A recently published medical study on the role exercise plays in preventing the risk of prolonged back pain only reinforces the healing power movement has in our everyday lives.

Published last month by JAMA (Journal of American Medical Association) Internal Medicine, the study titled “Prevention of Low Back Pain” found that exercise reduced the risk of repeated low-back pain by between 25 and 40 percent.

“If there were a pill out there that could reduce your risk of future episodes of back pain by 30 percent, I’d probably be seeing ads on television every night,” said Dr. Tim Carey, an internist at the University of North Carolina, in an interview with NPR. Carey wrote an accompanying commentary in the journal.

Eight of 10 people in the U.S. will experience back pain at some point in their lives, according to the National Institutes of Health, with 25 percent of the population having had low-back pain in the last three months.

“It’s a universal experience,” said Chris Maher, a health researcher and former physical therapist at the University of Sydney in Australia. “You’d be a really uncommon person never to have had an episode of back pain.”

Back pain accounts for 10 percent of primary care physician visits and $86 billion in health care spending annually – but that number doesn’t have to be so high.

A 2015 study published in BMC Health Services, a health care journal, says many of these costs associated with acute, non-specific back pain can be reduced by up to 60 percent when the patient sees a physical therapist early.

“Physical therapy as the starting point of care in your back pain episode can have significant positive implications,” said John D. Childs, PT, PhD, a researcher in the study. “Receiving physical therapy treatment that adheres to practice guidelines even furthers that benefit.”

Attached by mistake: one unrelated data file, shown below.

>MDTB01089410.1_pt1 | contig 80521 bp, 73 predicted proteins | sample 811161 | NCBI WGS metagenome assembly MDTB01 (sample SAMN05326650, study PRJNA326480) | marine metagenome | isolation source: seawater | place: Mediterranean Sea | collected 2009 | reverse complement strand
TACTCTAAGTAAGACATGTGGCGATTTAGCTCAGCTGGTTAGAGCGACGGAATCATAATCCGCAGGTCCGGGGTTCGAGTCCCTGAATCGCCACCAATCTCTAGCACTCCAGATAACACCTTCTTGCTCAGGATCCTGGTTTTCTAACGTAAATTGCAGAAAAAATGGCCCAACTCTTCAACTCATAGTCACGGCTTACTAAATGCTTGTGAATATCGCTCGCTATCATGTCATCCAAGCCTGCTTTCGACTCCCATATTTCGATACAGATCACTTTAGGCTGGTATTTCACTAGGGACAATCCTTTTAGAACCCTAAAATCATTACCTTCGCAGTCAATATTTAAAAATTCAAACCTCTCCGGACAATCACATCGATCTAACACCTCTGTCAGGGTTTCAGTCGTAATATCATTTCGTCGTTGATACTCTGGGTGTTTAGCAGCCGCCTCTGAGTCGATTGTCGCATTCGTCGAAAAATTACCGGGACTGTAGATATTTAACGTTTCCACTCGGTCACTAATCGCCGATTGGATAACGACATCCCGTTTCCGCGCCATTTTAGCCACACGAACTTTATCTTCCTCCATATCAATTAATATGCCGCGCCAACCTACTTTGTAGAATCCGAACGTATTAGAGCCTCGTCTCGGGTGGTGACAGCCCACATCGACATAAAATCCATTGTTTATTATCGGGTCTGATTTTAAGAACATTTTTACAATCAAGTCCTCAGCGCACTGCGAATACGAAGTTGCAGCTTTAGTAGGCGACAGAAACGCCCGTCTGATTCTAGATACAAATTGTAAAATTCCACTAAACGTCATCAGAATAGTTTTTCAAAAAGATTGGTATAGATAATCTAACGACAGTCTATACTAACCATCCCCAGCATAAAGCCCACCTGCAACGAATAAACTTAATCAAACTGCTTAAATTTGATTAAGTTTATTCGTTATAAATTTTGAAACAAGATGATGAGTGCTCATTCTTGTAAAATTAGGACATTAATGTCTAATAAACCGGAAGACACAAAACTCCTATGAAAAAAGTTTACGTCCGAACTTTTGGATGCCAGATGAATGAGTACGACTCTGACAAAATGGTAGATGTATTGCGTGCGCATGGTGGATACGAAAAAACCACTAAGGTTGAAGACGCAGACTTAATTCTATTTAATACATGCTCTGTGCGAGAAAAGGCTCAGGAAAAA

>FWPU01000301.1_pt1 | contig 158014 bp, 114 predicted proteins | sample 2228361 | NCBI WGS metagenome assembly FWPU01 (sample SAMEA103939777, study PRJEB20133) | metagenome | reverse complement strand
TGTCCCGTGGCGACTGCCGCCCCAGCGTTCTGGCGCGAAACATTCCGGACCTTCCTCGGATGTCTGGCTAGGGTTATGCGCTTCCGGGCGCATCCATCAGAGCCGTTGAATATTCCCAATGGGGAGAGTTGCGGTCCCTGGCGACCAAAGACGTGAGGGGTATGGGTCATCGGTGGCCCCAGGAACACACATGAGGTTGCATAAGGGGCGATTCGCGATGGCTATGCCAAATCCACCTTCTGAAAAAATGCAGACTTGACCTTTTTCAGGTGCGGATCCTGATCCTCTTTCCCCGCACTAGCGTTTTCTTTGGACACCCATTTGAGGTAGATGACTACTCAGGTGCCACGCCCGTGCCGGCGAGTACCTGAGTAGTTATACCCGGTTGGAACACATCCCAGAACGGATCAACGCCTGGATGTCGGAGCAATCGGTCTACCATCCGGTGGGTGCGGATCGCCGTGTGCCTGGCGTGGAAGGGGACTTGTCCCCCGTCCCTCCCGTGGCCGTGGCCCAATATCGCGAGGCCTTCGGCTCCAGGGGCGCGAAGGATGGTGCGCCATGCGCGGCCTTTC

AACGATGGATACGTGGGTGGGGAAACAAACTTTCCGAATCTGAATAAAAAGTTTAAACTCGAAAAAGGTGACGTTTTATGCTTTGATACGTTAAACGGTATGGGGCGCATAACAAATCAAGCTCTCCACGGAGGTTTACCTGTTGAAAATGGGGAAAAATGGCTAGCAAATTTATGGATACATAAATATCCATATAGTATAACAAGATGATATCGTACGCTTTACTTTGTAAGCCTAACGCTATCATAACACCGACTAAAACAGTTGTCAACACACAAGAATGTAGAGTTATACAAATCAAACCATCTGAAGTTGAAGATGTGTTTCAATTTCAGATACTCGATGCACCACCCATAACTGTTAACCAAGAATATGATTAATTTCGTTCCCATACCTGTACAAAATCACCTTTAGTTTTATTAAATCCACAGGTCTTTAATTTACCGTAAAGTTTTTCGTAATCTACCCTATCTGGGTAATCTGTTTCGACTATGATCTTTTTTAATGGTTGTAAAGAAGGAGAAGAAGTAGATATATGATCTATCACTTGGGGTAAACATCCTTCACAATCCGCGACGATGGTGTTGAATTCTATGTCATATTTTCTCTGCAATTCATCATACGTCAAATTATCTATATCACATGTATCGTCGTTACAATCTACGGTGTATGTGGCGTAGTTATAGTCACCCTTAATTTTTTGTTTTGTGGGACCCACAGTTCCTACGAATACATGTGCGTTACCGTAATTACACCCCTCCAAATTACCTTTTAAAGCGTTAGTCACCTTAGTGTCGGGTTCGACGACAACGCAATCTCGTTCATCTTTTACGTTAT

In contrast, those who followed a different path than physical therapy – one that began with a referral to medical images (e.g., an MRI) – have increased odds of receiving more expensive treatments such as injections and even surgery, according to another 2015 study.

Are these more expensive treatment options – from MRIs to surgery – worth the extra cost? Some studies say no, instead showing that physical therapy can be just as effective as surgery in the treatment of come common back ailments.

For instance:

Lumbar Spinal Stenosis: A recent study published in the April 2015 edition of Annals of Internal Medicine states lumber spinal stenosis (the narrowing of the open spaces within the spine) can be treated just as successfully with physical therapy as with surgery – and with 15 percent fewer complications.

Degenerative Disk Disease (DDD): A 2013 study conducted at Thomas Jefferson University Hospital found that patients who perused surgical options to treat degenerative disk disease (the breaking down of disks in the spine that affects 3 million people each year) did not experience greater outcomes in pain, disability and health status as those who opted for physical therapy.

“This is important research because it provides even more evidence that physical therapy is a less costly alternative to medication, surgery, and other invasive medical procedures,” said Nancy While, PT, DPT, the American Physical Therapy Association’s (APTA) executive vice president of professional affairs. “Not only do patients benefit from the improved outcomes resulting from an active approach to care, society benefits from the reduced financial burden on our health care system.”